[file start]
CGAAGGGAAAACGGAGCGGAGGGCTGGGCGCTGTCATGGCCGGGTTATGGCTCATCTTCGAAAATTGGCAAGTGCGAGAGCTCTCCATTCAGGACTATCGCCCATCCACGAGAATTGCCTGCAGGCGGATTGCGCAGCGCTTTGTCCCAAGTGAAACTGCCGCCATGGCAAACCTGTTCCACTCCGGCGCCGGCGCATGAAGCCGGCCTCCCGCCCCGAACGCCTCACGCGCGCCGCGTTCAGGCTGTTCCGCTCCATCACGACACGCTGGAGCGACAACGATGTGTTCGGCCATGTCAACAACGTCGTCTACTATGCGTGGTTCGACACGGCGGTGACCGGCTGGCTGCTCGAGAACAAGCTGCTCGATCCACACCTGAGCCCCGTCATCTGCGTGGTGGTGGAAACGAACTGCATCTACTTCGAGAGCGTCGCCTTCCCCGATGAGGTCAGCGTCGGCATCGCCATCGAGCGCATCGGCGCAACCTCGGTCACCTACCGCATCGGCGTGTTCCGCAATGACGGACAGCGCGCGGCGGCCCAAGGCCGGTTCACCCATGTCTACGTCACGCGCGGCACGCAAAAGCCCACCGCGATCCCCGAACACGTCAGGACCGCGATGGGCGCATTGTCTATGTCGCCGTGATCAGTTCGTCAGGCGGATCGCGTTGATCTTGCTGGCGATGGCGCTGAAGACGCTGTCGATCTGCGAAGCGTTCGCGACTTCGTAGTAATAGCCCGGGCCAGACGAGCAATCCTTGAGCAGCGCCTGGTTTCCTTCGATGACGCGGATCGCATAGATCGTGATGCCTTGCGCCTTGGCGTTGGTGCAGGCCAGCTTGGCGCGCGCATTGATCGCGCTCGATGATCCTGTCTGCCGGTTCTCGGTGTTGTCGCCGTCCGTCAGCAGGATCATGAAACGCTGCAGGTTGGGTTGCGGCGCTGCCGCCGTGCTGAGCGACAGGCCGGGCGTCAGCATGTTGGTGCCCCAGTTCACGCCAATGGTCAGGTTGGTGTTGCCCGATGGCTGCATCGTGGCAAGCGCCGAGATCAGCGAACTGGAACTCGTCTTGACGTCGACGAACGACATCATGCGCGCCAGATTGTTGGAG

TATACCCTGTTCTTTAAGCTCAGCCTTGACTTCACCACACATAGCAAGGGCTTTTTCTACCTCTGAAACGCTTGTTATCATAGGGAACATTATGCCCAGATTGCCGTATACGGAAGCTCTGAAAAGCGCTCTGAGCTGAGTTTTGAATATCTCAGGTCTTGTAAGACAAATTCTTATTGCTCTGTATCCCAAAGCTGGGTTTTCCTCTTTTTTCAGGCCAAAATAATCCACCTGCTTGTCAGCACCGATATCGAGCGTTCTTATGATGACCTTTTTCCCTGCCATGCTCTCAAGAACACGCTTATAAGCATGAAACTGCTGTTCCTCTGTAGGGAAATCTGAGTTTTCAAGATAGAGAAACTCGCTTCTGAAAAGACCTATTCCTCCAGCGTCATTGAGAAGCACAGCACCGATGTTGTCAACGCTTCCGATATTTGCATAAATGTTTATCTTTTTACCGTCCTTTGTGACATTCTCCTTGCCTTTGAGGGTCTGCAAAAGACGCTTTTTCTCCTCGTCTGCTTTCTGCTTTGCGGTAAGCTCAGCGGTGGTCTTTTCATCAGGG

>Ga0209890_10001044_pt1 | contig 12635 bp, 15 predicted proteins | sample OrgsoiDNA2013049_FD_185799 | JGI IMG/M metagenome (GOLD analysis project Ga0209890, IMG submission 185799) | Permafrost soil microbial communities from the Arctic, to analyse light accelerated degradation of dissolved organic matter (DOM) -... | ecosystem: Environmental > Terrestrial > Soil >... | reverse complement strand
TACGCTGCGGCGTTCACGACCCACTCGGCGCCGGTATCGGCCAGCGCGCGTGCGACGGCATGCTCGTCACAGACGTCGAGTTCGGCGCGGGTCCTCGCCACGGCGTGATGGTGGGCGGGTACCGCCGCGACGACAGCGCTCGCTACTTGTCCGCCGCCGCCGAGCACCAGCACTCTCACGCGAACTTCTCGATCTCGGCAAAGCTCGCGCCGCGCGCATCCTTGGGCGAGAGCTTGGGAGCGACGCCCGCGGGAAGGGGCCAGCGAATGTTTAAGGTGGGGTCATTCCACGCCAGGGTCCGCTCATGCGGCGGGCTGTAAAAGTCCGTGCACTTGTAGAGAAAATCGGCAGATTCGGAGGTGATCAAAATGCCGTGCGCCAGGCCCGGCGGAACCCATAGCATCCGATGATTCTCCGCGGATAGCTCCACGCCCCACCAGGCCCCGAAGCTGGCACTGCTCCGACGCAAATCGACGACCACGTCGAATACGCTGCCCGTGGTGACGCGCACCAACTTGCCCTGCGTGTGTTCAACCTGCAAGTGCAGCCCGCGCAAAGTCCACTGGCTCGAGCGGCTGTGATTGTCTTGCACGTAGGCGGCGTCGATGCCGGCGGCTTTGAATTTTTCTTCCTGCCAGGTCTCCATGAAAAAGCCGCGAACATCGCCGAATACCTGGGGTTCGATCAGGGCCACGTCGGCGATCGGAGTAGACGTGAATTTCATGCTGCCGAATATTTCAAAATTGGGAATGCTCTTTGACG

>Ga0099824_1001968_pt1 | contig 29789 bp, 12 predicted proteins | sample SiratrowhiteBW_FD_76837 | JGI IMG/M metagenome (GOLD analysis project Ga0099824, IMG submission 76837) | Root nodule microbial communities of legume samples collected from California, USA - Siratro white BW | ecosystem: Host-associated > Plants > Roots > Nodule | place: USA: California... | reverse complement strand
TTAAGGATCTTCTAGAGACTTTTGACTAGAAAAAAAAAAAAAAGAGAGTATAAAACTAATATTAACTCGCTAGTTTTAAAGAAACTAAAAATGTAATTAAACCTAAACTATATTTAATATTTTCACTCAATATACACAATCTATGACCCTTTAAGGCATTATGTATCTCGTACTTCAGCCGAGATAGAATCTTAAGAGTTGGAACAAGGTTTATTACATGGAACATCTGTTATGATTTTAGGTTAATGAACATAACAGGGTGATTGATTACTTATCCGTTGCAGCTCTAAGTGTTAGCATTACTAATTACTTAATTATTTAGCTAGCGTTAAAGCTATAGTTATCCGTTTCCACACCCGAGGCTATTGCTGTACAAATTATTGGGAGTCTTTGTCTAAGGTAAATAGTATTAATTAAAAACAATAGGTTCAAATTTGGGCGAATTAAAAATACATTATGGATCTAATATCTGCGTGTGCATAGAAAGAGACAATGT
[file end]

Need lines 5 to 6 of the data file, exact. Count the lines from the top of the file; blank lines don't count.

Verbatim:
>Ga0099824_1001968_pt1 | contig 29789 bp, 12 predicted proteins | sample SiratrowhiteBW_FD_76837 | JGI IMG/M metagenome (GOLD analysis project Ga0099824, IMG submission 76837) | Root nodule microbial communities of legume samples collected from California, USA - Siratro white BW | ecosystem: Host-associated > Plants > Roots > Nodule | place: USA: California... | reverse complement strand
TTAAGGATCTTCTAGAGACTTTTGACTAGAAAAAAAAAAAAAAGAGAGTATAAAACTAATATTAACTCGCTAGTTTTAAAGAAACTAAAAATGTAATTAAACCTAAACTATATTTAATATTTTCACTCAATATACACAATCTATGACCCTTTAAGGCATTATGTATCTCGTACTTCAGCCGAGATAGAATCTTAAGAGTTGGAACAAGGTTTATTACATGGAACATCTGTTATGATTTTAGGTTAATGAACATAACAGGGTGATTGATTACTTATCCGTTGCAGCTCTAAGTGTTAGCATTACTAATTACTTAATTATTTAGCTAGCGTTAAAGCTATAGTTATCCGTTTCCACACCCGAGGCTATTGCTGTACAAATTATTGGGAGTCTTTGTCTAAGGTAAATAGTATTAATTAAAAACAATAGGTTCAAATTTGGGCGAATTAAAAATACATTATGGATCTAATATCTGCGTGTGCATAGAAAGAGACAATGT